Just off the area where the spiral staircase used to be (we nixed it in an effort to gain more usable space in the kitchen), is the kids’ wing. It’s private, away from the parents’ master suite, and has its own family bathroom (still to be renovated). While the hallway boasts the same color as all of the transitional spaces in the home – foyer, mudroom, hallways, stairwell all in Toque White (early on my builder asked me to choose only Sherwin Williams colors) – the kids’ rooms depart from the main thrust of the home to reveal individual and personality-based spaces perfect for the rejuvenation of young minds.

read on…

You can’t cross the line, but you can’t stop trying…*

*Lyrics from S.O.S. in Bel Air by Pheonix from their album Bankrupt!. Since we’re definitely still in summer-music-mode, and I’m looking for new exercise music, I poked around the recent releases and discovered that Phoenix had a new, very catchy album, perfect for summer ears, and running (ok, trotting) feet. And even though my clients moved into their house in late June, they needed some time to settle in before I could take proper pictures. You other homeowners know that it takes quite a bit of time after a move to feel at home, so I didn’t want to rush my clients into being ‘done’ before they were ready. Hoping to get some final after photos in the fall. Until then, more summer, please!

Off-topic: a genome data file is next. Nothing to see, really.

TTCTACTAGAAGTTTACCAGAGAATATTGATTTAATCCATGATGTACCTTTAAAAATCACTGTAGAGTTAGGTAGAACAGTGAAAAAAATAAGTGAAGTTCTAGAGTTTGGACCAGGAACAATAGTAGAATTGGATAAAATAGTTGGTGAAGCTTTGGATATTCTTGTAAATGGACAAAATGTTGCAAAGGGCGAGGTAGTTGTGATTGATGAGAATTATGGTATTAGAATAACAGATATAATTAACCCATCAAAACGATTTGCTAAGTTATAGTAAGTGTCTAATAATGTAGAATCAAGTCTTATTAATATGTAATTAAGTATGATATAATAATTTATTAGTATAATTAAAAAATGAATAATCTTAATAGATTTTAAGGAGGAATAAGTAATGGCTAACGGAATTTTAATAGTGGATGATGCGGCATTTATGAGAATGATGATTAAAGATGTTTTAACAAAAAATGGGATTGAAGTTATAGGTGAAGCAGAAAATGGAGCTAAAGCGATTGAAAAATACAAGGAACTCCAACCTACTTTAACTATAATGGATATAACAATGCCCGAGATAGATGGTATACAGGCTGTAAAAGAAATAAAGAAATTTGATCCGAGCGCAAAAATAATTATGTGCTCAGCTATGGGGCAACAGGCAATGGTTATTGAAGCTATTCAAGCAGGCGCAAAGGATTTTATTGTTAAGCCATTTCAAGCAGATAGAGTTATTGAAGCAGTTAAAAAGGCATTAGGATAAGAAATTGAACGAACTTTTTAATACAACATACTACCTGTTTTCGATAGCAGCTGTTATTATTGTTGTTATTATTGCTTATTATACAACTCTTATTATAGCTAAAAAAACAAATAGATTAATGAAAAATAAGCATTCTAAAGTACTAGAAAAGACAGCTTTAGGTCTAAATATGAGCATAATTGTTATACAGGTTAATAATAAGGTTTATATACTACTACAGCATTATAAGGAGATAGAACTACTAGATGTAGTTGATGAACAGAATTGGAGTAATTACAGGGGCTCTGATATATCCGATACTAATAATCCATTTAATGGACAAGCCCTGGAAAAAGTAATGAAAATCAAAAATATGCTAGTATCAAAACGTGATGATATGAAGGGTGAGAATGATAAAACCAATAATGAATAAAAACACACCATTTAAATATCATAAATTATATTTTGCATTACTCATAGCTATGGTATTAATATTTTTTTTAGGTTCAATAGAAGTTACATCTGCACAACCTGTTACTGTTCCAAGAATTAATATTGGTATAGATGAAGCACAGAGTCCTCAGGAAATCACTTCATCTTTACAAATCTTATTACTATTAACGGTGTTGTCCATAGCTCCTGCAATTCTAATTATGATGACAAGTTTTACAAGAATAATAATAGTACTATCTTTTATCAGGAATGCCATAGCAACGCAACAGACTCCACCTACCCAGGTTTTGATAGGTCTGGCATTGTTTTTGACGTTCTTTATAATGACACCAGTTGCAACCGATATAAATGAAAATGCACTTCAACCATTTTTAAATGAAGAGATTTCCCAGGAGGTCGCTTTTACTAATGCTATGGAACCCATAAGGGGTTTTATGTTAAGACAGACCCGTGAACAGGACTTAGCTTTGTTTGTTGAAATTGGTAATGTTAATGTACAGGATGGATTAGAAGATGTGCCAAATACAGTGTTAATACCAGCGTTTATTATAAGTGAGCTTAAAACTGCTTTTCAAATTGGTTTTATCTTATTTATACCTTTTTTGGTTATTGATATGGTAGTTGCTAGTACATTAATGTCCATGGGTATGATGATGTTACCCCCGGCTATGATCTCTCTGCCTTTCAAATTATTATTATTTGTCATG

The original plan included salvaging the original cast iron tub, using an old dresser for a vanity, and putting a marble mosaic on the floor for luxury.

Every designer starts out with the best intentions: make something beautiful that functions really well, and keep it within a reasonable budget. Ok, I guess some people don’t have to worry about budgets, but I don’t know them, and I doubt I’d want to. We all have to work within realistic parameters, while keeping our eye on the big picture. Problem is, when those parameters are constantly changing, it’s harder to grab ahold of that vision and steer toward it. Sometimes, as with driving a car in a winter storm, you need to steer into the skid to keep from crashing, despite the fact that you won’t end up where you wanted in the first place.

Inevitably, due to situations outside of my control, I had to dramatically re-think a design concept for my clients on Project W. Despite my best intentions, and my rigorous adherence to my initial budget, my budget dollars were suddenly diverted toward other things, and I was left to scramble to come up with a new plan. Unpleasant, yes. Impossible, no. It’s how the cookie crumbles, and is a good exercise in adapting, going with the flow, and remaining fluid. I wrote about my first (and most painful) lesson in that here, and this was nowhere near that experience (thankfully), but not unrelated. There are times when someone will rip apart your idea, and your only course of action is to shift your perspective.

read on…

What you only dream about, wild women do…*